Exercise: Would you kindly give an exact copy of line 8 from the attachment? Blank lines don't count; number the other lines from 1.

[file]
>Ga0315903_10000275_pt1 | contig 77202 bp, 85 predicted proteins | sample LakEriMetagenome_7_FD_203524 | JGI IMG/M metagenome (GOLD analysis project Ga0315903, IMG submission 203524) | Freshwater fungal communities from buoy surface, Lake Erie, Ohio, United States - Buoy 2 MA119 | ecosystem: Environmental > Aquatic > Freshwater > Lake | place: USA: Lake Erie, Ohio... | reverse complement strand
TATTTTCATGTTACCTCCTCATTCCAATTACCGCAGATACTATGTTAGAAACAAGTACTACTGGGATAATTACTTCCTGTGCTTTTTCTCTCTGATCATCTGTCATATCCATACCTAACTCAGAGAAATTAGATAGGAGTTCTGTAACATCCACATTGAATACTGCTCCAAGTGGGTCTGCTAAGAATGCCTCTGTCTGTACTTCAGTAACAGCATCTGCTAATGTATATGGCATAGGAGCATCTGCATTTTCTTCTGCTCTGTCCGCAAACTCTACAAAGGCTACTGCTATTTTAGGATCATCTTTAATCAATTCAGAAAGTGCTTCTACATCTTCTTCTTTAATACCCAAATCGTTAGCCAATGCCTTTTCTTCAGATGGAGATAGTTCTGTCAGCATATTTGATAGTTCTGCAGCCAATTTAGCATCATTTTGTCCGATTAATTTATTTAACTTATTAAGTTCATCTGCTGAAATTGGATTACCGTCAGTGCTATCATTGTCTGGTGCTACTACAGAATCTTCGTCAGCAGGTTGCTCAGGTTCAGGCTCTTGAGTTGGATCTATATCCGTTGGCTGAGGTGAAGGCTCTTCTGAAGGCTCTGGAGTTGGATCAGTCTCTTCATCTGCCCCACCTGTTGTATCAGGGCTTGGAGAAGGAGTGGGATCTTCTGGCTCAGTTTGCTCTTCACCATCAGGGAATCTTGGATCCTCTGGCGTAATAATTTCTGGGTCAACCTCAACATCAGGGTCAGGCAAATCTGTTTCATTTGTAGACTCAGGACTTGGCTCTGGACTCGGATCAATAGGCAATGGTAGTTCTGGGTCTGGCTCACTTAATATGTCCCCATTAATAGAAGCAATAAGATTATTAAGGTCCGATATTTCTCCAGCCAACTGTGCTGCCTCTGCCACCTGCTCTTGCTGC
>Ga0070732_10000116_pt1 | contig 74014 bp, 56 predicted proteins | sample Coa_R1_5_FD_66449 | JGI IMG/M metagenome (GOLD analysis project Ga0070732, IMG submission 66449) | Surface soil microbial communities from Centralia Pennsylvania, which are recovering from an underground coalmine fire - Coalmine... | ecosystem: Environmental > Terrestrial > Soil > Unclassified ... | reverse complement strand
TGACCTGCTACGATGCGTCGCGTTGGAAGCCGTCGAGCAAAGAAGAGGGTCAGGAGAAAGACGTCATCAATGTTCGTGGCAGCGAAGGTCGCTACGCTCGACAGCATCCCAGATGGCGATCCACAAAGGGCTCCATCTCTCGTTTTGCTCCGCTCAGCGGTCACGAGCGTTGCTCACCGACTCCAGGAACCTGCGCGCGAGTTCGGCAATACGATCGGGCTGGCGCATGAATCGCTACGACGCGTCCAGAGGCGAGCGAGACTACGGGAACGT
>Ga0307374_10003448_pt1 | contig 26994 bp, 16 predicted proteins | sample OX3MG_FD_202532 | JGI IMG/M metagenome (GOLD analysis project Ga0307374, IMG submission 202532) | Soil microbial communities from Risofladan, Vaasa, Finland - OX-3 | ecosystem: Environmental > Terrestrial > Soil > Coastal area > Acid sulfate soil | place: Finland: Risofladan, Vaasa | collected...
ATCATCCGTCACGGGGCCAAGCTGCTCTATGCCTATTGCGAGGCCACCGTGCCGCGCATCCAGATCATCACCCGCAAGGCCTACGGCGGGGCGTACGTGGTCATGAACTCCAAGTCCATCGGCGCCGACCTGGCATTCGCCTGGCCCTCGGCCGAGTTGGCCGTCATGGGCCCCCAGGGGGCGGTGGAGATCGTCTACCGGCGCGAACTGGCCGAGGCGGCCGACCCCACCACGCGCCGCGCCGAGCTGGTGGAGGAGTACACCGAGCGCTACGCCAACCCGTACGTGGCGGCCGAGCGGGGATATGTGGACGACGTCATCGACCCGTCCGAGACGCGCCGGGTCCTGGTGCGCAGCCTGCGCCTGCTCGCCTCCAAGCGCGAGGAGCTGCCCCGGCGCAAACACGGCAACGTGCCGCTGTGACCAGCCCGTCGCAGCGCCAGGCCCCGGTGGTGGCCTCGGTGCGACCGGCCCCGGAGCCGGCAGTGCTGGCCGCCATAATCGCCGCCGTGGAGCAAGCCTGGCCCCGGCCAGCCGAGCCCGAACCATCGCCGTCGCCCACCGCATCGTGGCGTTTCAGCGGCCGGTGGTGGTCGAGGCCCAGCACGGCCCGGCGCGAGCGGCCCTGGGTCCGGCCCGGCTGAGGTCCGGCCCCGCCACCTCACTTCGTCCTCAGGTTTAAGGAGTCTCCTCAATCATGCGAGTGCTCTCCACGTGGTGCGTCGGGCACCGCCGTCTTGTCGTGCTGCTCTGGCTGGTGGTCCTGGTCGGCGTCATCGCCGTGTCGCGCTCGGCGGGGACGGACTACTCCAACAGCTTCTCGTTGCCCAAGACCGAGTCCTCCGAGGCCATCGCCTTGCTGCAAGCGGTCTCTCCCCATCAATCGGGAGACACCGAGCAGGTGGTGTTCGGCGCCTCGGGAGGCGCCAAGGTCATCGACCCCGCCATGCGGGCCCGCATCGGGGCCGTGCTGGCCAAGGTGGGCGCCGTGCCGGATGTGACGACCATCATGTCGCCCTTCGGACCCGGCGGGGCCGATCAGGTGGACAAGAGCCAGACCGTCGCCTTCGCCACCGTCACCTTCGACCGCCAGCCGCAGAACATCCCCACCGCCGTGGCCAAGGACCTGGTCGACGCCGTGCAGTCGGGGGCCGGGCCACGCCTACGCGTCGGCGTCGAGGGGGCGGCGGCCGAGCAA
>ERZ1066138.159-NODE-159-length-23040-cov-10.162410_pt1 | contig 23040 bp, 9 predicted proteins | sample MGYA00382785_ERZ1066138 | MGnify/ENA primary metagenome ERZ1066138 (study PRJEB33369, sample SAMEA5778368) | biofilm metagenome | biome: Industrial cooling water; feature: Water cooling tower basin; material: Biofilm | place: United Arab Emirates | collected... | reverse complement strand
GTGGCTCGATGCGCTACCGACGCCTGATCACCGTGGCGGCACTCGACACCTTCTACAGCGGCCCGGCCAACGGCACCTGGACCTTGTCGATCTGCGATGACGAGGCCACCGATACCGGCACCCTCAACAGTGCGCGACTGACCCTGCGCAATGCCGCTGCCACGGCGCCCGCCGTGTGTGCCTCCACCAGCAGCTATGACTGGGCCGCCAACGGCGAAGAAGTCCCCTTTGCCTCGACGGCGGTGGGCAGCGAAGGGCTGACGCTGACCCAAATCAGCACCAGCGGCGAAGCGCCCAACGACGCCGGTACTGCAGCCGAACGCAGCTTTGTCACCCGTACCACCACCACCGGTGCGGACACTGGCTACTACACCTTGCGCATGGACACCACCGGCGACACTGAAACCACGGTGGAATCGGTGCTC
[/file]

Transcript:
GTGGCTCGATGCGCTACCGACGCCTGATCACCGTGGCGGCACTCGACACCTTCTACAGCGGCCCGGCCAACGGCACCTGGACCTTGTCGATCTGCGATGACGAGGCCACCGATACCGGCACCCTCAACAGTGCGCGACTGACCCTGCGCAATGCCGCTGCCACGGCGCCCGCCGTGTGTGCCTCCACCAGCAGCTATGACTGGGCCGCCAACGGCGAAGAAGTCCCCTTTGCCTCGACGGCGGTGGGCAGCGAAGGGCTGACGCTGACCCAAATCAGCACCAGCGGCGAAGCGCCCAACGACGCCGGTACTGCAGCCGAACGCAGCTTTGTCACCCGTACCACCACCACCGGTGCGGACACTGGCTACTACACCTTGCGCATGGACACCACCGGCGACACTGAAACCACGGTGGAATCGGTGCTC